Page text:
Kitcat v Sharp: 1882

The plaintiff clergyman had begun his action for rescission of a contract with the defendant for misrepresentattion. The defendant sent him a ‘private and confidential’ letter threatening publication of the pleadings with comments depreciating the plaintiff. The plaintiff had previously refused to enter into further direct communication with the defendant.
Held: The defendant could not, by a marking of the letter, impose on the plaintiff any condition as to its use. The letter was admissible, containing ‘a threat if an offer is not accepted’.
A superior court which has power to punish contempts, and power to issue injunctions, may also grant an injunction to restrain a threatened contempt In granting such an injunction, Fry J said: ‘There are three different sorts of contempt. One is scandalizing the Court itself. There may be likewise contempt of Court in abusing parties who are concerned in causes here. There may be also a contempt of this Court in prejudicing mankind against persons before the cause is heard. ‘ and
‘It appears to me I have plainly jurisdiction to prevent the threatened conduct. Only observe what would be the effect if I had not the jurisdiction. It would be that the Court, seeing that a fair trial is likely to be interfered with by a contempt of Court, would be powerless to prevent such contempt, and powerless to prevent the fair trial from being interfered with.’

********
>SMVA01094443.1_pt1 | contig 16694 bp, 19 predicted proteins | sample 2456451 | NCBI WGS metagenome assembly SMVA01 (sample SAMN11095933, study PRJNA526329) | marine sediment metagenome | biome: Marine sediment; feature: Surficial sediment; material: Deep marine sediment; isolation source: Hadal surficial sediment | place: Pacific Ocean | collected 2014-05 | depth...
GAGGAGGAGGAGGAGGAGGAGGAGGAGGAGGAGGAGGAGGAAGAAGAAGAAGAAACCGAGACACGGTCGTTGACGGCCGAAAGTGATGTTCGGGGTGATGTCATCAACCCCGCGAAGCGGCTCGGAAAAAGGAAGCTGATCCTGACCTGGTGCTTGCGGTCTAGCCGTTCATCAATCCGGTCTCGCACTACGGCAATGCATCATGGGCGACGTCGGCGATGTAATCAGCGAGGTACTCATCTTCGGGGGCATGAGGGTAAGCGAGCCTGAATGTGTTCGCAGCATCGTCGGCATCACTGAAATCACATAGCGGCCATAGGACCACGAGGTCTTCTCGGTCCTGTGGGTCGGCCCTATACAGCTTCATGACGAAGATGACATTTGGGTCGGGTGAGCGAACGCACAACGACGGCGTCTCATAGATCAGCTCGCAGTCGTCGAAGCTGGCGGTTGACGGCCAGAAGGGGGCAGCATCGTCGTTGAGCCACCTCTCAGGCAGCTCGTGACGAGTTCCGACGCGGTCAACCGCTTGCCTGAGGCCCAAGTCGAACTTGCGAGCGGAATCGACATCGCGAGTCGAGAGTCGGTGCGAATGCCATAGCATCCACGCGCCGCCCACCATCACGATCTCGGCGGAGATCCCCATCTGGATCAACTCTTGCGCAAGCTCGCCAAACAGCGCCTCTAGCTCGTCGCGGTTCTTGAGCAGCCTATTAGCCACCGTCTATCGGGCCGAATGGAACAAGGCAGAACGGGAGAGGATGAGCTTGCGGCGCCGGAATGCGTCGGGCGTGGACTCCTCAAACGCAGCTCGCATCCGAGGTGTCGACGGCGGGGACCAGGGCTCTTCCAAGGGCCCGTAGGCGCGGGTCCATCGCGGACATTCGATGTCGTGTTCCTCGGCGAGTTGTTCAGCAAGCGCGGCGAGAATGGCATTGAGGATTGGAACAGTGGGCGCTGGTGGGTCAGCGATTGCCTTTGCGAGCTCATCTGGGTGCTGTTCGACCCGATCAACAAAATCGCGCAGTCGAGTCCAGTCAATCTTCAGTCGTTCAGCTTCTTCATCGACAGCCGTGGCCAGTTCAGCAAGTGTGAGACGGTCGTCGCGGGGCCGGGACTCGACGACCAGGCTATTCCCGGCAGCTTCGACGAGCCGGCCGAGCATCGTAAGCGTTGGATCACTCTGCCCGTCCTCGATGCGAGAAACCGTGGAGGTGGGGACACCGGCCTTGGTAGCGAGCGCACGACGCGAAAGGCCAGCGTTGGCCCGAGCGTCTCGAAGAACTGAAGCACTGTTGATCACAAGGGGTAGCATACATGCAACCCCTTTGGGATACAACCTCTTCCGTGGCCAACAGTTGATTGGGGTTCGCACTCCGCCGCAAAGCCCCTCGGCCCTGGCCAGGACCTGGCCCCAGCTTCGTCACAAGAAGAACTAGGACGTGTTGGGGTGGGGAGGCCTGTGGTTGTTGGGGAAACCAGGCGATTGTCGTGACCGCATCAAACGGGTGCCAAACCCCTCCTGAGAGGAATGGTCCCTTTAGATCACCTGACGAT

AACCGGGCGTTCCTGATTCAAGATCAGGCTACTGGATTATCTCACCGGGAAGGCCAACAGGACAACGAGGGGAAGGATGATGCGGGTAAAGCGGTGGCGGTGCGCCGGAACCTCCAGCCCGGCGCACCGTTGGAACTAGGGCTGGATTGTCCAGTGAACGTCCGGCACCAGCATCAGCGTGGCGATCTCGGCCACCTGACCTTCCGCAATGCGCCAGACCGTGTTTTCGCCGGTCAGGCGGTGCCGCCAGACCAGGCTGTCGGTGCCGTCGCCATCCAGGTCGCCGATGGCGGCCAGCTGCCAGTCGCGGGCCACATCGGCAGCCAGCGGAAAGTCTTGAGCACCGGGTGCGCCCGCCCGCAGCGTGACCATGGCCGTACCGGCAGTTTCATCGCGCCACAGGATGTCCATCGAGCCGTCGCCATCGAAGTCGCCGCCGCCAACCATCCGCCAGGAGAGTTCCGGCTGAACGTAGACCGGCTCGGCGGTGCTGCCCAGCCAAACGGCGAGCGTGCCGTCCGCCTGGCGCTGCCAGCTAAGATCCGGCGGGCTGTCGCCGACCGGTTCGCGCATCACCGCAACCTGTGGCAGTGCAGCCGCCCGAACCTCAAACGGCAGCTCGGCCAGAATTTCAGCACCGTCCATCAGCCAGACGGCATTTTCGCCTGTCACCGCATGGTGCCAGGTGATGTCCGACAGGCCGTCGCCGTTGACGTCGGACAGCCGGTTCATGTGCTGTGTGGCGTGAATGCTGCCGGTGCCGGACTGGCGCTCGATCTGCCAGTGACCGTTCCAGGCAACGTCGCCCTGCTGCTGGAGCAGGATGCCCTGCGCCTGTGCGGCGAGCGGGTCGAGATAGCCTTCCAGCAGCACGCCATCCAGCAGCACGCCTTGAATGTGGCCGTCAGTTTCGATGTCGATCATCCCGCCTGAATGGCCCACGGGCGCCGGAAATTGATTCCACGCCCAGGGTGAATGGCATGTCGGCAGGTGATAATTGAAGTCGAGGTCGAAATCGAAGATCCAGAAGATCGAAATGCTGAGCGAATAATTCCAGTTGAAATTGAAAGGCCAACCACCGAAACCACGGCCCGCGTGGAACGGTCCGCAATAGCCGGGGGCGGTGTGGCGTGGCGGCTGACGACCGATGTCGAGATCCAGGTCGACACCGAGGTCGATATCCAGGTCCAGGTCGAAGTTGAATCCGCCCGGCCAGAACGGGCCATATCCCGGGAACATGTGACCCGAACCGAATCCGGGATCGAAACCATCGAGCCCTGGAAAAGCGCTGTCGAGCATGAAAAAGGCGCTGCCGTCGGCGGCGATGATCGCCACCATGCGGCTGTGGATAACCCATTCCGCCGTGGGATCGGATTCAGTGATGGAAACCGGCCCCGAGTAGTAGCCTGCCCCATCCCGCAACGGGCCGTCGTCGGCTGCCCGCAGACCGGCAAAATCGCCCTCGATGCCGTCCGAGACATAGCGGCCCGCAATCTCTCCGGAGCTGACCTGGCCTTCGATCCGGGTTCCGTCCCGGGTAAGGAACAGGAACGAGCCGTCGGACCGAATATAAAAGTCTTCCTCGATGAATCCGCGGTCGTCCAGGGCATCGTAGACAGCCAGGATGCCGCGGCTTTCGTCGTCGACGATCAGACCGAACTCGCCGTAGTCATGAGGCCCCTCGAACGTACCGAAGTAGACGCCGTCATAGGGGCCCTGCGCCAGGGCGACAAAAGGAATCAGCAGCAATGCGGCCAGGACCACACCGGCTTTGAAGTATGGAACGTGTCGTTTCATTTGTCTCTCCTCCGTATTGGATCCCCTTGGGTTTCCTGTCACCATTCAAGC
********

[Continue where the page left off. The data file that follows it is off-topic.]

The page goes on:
Fry J


(1882) 48 LT 64, (1882) 52 LJ CH 134, [1882] 31 WR 227


England and Wales

Cited by:

CitedSavings and Investment Bank Ltd (In Liquidation) v Fincken CA 14-Nov-2003
Parties to litigation had made without prejudice disclosures. One party sought to give evidence contradicting the dsclosure, and the other now applied for leave to amend based upon the without prejudice statements to be admitted to demonstrate the . .
CitedRush and Tomkins Ltd v Greater London Council HL 3-Nov-1988
The parties had entered into contracts for the construction of dwellings. The contractors sought payment. The council alleged shortcomings in the works. The principal parties had settled the dispute, but a sub-contractor now sought disclosure of the . .
CitedHubbard v Woodfield 1913
. .
CitedRe William Thomas Shipping Co, Dillon (HW) and Sons Ltd v The Company, Re Thomas (Sir Robert) 1930
. .
CitedAlterskye v Scott 1948
The obligation of confidentiality for documents disclosed during litigation discovery includes a duty being: ‘the implied undertaking, under which a party obtaining discovery is, not to use documents for any collateral or ulterior purpose.’ . .
Lists of cited by and citing cases may be incomplete.

Litigation Practice, Evidence, Contempt of Court

Updated: 29 April 2022; Ref: scu.188465